K-9 Tips. Safety Tips for Kids and Dogs | Back from School
19 Aug |
Posted by K-9 Coach |
1 comment |
Safety Tips for Kids and Dogs
Summer is over, the kids are back in school, and suddenly, new friends and playmates are running through your home. Perhaps you take your pup to the soccer fields for games and practices, or your child wants to spend the night with a new friend who has a dog in their home. Sadly, children are the most likely victims of dog bites and they most often require medical attention. So how do we, as parents with or without dogs, keep our children safe? Thankfully, there are several safety tips for kids and dogs we can follow to make sure everyone is kept safe – including your four-legged family member.
- Teach your children the rules. Studies show that education and awareness are the most important tools in dog-bite prevention. Children that understand how to behave around dogs, how to play with dogs, when to leave dogs alone and how to meet a dog are much less likely to be injured. Never touch a strange dog. Never touch a dog that is sick, old, eating or chewing a treat. Never touch a mother dog with puppies. Always ask an adult permission before you touch any dog. Never touch a dog behind a fence or who is tied up. A restrained dog is 3 times ore likely to bite. Do not stare at a dog in the eyes. This behavior is very threatening to a dog and may cause them to react fearfully or defensively.
- Ask new play friends if they are afraid of dogs or have dogs themselves. Fearful or inexperienced children may display inappropriate behaviors or styles of play that may cause the family dog to show fearful or threatening displays. Or, these children may not know to close doors or fences or basic canine family rules. Place your dog in their locked crate with a special chew or take them to playcare when these friends visit.
- If your child is going to a new friend’s home to play, ask if the family has a dog. If so, it is completely appropriate for you to explain your child’s experience or lack of experience with dogs, ask to meet the dog, voice your concern or level of comfort and make a request that the dog be placed away from your child, if necessary. As a mom and a dog owner, I send my German Shepherd to playcare when our child’s friends come to play because some of the parents have expressed concern over her size and breed. While I am ot at all worried about my dog’s behavior, I respect the other parents enough to honor their wishes. I also do not want my dog to get frightened of children due to different play styles or behaviors, so it is a win-win situation for all involved.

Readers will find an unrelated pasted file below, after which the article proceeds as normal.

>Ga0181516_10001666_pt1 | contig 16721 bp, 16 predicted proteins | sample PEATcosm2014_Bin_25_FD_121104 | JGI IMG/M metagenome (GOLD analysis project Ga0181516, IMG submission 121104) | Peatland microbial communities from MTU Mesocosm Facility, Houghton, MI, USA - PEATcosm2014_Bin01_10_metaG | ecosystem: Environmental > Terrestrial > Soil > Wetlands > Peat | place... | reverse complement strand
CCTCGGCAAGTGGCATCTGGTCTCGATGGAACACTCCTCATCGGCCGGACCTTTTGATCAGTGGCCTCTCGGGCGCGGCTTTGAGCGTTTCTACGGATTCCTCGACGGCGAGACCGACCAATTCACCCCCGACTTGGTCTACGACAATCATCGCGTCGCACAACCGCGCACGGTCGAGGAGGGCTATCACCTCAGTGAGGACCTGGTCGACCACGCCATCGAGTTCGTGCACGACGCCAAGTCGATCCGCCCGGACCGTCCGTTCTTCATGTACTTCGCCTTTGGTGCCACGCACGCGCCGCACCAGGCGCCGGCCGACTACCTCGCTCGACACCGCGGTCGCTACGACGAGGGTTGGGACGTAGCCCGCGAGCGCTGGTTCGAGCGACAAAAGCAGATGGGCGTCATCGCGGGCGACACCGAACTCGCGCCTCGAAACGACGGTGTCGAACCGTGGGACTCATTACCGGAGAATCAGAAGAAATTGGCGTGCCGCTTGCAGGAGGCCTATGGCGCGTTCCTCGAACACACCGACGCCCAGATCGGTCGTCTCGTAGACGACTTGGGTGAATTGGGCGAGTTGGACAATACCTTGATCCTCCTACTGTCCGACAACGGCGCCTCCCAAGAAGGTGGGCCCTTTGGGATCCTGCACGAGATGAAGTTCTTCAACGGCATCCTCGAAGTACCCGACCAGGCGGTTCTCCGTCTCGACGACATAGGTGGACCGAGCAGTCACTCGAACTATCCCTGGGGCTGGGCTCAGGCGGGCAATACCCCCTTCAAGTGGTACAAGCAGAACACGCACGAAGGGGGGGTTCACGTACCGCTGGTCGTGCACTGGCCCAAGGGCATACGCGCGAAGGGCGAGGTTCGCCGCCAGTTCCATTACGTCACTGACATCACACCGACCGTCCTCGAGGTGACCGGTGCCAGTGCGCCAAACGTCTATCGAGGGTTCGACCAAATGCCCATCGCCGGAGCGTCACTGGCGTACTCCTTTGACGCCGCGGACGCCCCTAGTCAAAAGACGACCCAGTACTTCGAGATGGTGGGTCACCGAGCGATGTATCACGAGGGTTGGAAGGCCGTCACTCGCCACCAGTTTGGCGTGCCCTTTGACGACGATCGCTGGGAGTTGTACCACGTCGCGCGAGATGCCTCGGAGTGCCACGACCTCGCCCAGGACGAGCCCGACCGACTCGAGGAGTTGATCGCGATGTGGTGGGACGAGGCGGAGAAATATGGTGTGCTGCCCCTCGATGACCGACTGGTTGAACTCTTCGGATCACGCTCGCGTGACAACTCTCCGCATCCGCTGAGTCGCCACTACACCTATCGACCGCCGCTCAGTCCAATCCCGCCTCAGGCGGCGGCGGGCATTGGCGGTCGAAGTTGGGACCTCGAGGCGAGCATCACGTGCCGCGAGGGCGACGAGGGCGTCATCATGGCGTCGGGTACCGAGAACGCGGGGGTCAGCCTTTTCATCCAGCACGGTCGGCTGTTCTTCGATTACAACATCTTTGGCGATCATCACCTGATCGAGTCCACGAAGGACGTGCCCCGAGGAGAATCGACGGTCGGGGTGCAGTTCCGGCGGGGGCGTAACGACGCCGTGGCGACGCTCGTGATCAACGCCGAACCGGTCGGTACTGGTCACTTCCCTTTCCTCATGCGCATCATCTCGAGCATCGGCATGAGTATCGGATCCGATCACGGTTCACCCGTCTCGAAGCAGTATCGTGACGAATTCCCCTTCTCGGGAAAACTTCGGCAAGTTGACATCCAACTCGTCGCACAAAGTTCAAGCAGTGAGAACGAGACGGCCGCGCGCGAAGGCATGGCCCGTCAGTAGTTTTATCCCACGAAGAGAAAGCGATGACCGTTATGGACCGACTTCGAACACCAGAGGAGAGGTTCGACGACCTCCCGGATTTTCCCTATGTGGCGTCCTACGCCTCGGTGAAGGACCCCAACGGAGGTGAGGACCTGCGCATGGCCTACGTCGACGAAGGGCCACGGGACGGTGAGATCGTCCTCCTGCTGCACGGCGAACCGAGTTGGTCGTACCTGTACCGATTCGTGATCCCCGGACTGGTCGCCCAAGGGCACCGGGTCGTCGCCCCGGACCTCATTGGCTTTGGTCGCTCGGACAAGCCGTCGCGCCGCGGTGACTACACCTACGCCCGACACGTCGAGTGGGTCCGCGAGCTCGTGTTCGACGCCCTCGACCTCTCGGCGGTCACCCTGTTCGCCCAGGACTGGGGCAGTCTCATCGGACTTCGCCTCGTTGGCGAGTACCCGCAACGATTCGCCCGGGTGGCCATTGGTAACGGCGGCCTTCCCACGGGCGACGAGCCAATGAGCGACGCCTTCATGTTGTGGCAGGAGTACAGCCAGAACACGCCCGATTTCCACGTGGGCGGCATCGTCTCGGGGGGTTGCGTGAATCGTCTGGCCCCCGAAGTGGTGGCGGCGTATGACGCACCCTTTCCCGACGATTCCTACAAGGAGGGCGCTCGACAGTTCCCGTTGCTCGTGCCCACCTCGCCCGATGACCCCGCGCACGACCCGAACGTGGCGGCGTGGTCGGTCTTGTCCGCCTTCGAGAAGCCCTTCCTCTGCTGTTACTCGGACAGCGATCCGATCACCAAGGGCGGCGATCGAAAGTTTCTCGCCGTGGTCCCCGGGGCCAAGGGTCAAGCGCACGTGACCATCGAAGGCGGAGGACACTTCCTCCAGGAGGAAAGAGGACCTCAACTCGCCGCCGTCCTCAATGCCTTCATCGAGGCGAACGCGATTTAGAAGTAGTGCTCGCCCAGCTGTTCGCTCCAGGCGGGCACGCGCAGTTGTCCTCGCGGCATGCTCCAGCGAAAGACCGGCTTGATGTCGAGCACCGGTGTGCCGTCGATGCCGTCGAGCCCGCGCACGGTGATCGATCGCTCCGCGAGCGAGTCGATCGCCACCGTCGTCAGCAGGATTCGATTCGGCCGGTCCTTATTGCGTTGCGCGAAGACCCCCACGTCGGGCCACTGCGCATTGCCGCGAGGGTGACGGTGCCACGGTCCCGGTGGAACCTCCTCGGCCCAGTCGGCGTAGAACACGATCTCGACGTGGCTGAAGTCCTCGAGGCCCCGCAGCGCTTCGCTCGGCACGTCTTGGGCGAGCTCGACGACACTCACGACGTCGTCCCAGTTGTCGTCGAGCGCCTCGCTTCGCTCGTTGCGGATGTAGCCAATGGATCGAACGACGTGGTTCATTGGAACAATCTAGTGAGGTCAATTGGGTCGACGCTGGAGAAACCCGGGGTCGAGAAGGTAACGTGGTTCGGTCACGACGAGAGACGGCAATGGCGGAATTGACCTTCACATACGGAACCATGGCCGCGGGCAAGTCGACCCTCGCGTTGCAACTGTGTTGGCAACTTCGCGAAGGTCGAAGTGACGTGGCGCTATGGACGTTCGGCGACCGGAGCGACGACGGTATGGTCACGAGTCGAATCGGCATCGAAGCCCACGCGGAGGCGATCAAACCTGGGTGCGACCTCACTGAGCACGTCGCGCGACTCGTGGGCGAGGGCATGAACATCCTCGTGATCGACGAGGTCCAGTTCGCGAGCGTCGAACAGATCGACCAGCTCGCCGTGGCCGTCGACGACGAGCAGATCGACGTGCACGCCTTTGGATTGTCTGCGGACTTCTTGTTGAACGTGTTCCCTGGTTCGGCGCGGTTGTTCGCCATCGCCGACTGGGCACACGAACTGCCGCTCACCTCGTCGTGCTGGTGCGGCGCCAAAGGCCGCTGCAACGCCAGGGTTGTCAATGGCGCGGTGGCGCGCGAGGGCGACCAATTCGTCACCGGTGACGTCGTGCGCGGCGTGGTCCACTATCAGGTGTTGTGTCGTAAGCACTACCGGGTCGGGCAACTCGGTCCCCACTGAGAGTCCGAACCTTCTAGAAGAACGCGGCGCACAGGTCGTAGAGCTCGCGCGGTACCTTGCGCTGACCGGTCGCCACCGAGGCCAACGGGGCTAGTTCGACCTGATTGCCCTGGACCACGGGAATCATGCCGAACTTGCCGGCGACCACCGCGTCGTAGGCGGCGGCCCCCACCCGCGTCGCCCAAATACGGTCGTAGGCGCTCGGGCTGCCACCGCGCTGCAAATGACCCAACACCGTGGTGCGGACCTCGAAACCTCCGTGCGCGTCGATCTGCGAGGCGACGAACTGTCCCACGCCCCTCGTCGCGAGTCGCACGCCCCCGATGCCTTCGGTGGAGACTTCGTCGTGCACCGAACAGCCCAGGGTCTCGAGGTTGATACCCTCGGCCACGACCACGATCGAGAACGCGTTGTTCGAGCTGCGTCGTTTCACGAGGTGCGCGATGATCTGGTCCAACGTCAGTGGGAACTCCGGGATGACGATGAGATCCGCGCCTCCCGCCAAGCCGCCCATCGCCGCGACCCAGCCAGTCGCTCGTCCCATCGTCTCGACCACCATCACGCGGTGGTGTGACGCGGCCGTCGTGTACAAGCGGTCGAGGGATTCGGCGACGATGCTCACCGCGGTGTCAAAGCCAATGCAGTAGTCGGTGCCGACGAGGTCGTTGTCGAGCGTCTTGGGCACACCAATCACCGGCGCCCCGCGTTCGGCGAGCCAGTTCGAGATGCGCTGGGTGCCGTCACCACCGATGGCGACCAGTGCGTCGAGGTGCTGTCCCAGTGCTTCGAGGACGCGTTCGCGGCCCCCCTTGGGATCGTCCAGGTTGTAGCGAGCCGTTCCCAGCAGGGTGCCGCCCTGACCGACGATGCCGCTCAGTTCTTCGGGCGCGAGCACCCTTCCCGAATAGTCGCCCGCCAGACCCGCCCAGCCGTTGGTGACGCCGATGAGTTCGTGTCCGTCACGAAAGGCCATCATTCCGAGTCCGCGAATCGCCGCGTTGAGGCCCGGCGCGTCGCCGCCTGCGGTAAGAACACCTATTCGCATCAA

- If your dog is showing behavioral issues in relation to children, get help from a qualified professional immediately. This is a serious issue that requires immediate attention.
- Train and socialize your dog appropriately. Well-trained and socialized dogs are less likely to have aggression issues and more likely to be able to cope with new playmates.
- Spay or neuter your dog. According to the American Humane Society, intact dogs are more than 2.6 times more likely to bite than altered dogs. Talk to your veterinarian to schedule an appointment, or contact your local humane organization or animal shelter for information on low-cost spay/neuter assistance.
The relationship between a child and their dog can be one of the most rewarding possible. If you had a dog as a child, then you likely have some great memories about that relationship. Conversely, if you had a bad experience with a dog as a child, you are likely to carry that anxiety toward dogs, or perhaps certain breeds, with you even today.
If you have a child or just know one that could benefit from the rules, tips and advice above, we hope you will share this, and we hope that this information helps them to be able to look back on that dog with loving memories that will stay with them their entire lives.
As always, call K-9 Coach for any of your dog needs. Whether through training, playcare, lodging or grooming, we are always striving to help you develop a lifetime of positive memories with your pup(s).
For additional information on safety tips for kids and dogs and other important topics, please see our resource library >>
Other specific resources are:
American Humane KIDS: Kids Interacting with Dogs Safely
American Veterinary Medical Association
Centers for Disease Control and Prevention
National Center for Injury Prevention and Control
Don’t forget, K-9 Coach is offering 10% off all training in August and September